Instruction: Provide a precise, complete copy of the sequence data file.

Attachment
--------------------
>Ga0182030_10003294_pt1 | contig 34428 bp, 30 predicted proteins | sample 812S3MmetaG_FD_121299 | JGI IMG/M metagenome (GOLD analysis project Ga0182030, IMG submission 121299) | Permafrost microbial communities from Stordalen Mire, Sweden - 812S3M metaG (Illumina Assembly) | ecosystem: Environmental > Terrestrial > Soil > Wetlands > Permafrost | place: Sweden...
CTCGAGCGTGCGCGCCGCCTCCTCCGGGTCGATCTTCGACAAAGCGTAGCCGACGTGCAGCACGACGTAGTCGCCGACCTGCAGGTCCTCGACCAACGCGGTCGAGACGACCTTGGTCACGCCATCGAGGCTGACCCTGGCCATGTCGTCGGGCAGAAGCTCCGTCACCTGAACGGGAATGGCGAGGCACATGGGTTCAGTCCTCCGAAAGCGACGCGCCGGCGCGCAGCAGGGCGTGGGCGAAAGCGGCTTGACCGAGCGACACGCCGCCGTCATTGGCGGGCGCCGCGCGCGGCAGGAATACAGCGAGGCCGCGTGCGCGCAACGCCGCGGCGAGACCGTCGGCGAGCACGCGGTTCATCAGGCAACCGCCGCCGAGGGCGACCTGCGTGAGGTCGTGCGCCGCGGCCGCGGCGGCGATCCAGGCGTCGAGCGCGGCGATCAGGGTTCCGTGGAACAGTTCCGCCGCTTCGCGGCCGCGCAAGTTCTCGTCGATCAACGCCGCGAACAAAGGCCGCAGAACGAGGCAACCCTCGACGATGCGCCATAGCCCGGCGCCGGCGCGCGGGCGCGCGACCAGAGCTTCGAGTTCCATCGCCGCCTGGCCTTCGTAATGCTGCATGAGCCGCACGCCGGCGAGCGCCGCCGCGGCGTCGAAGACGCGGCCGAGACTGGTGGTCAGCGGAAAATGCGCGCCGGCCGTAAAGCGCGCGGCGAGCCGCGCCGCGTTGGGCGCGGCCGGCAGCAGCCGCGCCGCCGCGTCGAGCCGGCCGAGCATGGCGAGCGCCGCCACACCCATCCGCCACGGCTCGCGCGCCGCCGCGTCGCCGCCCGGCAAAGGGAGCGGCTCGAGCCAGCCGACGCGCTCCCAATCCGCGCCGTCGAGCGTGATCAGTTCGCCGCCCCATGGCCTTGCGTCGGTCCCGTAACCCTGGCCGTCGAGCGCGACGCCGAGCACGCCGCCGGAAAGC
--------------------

>Ga0182030_10003294_pt1 | contig 34428 bp, 30 predicted proteins | sample 812S3MmetaG_FD_121299 | JGI IMG/M metagenome (GOLD analysis project Ga0182030, IMG submission 121299) | Permafrost microbial communities from Stordalen Mire, Sweden - 812S3M metaG (Illumina Assembly) | ecosystem: Environmental > Terrestrial > Soil > Wetlands > Permafrost | place: Sweden...
CTCGAGCGTGCGCGCCGCCTCCTCCGGGTCGATCTTCGACAAAGCGTAGCCGACGTGCAGCACGACGTAGTCGCCGACCTGCAGGTCCTCGACCAACGCGGTCGAGACGACCTTGGTCACGCCATCGAGGCTGACCCTGGCCATGTCGTCGGGCAGAAGCTCCGTCACCTGAACGGGAATGGCGAGGCACATGGGTTCAGTCCTCCGAAAGCGACGCGCCGGCGCGCAGCAGGGCGTGGGCGAAAGCGGCTTGACCGAGCGACACGCCGCCGTCATTGGCGGGCGCCGCGCGCGGCAGGAATACAGCGAGGCCGCGTGCGCGCAACGCCGCGGCGAGACCGTCGGCGAGCACGCGGTTCATCAGGCAACCGCCGCCGAGGGCGACCTGCGTGAGGTCGTGCGCCGCGGCCGCGGCGGCGATCCAGGCGTCGAGCGCGGCGATCAGGGTTCCGTGGAACAGTTCCGCCGCTTCGCGGCCGCGCAAGTTCTCGTCGATCAACGCCGCGAACAAAGGCCGCAGAACGAGGCAACCCTCGACGATGCGCCATAGCCCGGCGCCGGCGCGCGGGCGCGCGACCAGAGCTTCGAGTTCCATCGCCGCCTGGCCTTCGTAATGCTGCATGAGCCGCACGCCGGCGAGCGCCGCCGCGGCGTCGAAGACGCGGCCGAGACTGGTGGTCAGCGGAAAATGCGCGCCGGCCGTAAAGCGCGCGGCGAGCCGCGCCGCGTTGGGCGCGGCCGGCAGCAGCCGCGCCGCCGCGTCGAGCCGGCCGAGCATGGCGAGCGCCGCCACACCCATCCGCCACGGCTCGCGCGCCGCCGCGTCGCCGCCCGGCAAAGGGAGCGGCTCGAGCCAGCCGACGCGCTCCCAATCCGCGCCGTCGAGCGTGATCAGTTCGCCGCCCCATGGCCTTGCGTCGGTCCCGTAACCCTGGCCGTCGAGCGCGACGCCGAGCACGCCGCCGGAAAGC